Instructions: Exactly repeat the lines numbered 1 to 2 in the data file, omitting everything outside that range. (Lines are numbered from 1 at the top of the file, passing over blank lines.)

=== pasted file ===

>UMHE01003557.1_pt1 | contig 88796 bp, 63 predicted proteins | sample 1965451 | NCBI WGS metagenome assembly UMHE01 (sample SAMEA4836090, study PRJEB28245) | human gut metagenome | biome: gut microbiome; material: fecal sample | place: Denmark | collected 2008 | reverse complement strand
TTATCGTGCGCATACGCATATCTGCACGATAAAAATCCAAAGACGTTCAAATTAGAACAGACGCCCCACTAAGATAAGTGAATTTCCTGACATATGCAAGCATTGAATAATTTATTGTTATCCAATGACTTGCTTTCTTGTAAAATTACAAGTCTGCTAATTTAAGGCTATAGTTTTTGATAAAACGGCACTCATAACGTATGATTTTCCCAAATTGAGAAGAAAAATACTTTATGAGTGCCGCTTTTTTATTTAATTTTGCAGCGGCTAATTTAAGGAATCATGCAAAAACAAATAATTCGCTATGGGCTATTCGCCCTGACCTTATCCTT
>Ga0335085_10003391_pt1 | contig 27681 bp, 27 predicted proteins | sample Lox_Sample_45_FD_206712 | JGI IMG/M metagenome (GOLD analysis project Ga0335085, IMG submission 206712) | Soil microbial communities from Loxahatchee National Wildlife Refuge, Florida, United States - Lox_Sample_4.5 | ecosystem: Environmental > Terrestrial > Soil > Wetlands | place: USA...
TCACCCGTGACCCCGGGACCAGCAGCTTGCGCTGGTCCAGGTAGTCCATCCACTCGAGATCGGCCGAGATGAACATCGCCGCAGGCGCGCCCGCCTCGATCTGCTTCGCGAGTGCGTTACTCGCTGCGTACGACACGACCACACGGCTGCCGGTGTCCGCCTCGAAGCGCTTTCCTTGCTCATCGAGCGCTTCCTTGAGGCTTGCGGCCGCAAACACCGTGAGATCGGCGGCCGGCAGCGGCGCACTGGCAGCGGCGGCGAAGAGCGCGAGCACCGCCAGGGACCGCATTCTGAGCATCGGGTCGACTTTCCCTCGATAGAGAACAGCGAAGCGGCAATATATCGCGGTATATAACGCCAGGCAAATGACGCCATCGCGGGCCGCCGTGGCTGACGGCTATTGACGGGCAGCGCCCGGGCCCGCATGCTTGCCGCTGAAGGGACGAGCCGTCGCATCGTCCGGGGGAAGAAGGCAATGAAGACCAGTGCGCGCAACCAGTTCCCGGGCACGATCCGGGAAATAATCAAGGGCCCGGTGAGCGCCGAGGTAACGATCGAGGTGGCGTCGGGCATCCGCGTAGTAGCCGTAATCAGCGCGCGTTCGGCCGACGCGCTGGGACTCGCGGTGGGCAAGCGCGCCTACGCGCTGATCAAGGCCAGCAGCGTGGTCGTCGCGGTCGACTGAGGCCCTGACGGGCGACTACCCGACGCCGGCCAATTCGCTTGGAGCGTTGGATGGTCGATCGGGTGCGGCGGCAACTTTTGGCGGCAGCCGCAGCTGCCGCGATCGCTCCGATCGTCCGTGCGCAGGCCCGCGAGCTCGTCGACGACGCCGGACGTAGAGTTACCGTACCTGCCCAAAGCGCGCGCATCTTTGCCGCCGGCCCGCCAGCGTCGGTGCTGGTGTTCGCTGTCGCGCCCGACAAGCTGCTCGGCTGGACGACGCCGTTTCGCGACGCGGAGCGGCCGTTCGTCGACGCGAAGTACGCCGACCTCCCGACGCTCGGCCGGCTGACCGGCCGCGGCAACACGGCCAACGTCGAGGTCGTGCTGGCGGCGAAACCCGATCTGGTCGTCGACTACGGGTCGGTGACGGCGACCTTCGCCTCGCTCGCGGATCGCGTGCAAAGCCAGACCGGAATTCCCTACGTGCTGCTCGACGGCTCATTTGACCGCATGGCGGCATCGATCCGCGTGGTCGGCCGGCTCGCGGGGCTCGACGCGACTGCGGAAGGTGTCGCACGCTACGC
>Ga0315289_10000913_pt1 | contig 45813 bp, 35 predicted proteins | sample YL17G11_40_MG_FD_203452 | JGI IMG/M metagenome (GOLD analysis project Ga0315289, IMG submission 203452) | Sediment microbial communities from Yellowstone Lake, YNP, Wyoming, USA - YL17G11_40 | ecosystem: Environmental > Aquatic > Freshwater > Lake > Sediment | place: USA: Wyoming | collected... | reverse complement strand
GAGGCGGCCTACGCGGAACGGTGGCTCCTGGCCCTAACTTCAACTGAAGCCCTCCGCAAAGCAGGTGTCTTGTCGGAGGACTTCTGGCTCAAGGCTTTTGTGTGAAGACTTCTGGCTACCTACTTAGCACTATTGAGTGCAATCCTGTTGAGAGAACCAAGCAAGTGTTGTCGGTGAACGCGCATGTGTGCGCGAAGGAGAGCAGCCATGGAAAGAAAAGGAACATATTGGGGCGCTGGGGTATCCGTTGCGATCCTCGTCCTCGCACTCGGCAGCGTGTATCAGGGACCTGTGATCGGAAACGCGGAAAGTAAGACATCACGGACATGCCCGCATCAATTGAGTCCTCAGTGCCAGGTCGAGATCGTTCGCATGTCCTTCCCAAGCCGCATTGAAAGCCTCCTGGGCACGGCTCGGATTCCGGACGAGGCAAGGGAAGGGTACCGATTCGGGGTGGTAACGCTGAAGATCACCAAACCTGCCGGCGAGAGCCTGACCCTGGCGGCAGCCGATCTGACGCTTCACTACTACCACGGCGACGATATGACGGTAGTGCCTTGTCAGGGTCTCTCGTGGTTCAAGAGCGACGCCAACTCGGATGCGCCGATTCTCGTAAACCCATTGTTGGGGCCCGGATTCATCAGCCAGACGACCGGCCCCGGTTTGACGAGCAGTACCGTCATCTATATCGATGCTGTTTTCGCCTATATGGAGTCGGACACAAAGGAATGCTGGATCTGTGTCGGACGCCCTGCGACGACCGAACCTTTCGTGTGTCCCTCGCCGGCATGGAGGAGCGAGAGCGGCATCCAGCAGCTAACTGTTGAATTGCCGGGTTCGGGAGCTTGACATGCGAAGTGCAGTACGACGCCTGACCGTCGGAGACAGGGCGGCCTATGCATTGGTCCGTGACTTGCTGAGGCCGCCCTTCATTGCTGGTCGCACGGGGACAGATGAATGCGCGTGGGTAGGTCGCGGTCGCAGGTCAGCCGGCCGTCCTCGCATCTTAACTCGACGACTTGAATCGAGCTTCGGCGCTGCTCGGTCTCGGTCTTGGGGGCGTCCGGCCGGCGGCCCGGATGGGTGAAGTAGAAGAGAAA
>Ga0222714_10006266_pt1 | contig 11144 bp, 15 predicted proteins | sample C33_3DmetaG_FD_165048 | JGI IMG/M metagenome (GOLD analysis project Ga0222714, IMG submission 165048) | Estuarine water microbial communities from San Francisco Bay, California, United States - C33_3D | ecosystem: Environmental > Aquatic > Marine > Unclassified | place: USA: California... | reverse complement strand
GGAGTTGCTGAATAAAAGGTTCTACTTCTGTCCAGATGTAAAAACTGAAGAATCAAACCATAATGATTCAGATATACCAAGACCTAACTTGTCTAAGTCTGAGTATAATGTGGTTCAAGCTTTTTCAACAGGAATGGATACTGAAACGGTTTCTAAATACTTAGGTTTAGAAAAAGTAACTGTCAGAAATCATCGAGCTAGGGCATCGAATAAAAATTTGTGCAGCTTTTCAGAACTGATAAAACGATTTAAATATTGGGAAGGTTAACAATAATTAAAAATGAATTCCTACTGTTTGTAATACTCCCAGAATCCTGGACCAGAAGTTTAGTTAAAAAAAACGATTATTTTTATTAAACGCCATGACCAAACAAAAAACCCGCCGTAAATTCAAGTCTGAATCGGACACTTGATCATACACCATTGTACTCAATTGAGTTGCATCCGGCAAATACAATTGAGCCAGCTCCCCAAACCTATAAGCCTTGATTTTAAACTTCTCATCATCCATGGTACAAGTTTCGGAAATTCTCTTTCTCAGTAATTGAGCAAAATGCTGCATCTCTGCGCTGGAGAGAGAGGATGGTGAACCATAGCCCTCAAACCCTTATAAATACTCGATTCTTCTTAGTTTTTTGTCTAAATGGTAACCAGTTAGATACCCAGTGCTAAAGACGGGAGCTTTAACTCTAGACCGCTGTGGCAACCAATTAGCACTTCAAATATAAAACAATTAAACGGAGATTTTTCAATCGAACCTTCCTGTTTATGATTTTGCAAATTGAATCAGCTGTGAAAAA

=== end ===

>UMHE01003557.1_pt1 | contig 88796 bp, 63 predicted proteins | sample 1965451 | NCBI WGS metagenome assembly UMHE01 (sample SAMEA4836090, study PRJEB28245) | human gut metagenome | biome: gut microbiome; material: fecal sample | place: Denmark | collected 2008 | reverse complement strand
TTATCGTGCGCATACGCATATCTGCACGATAAAAATCCAAAGACGTTCAAATTAGAACAGACGCCCCACTAAGATAAGTGAATTTCCTGACATATGCAAGCATTGAATAATTTATTGTTATCCAATGACTTGCTTTCTTGTAAAATTACAAGTCTGCTAATTTAAGGCTATAGTTTTTGATAAAACGGCACTCATAACGTATGATTTTCCCAAATTGAGAAGAAAAATACTTTATGAGTGCCGCTTTTTTATTTAATTTTGCAGCGGCTAATTTAAGGAATCATGCAAAAACAAATAATTCGCTATGGGCTATTCGCCCTGACCTTATCCTT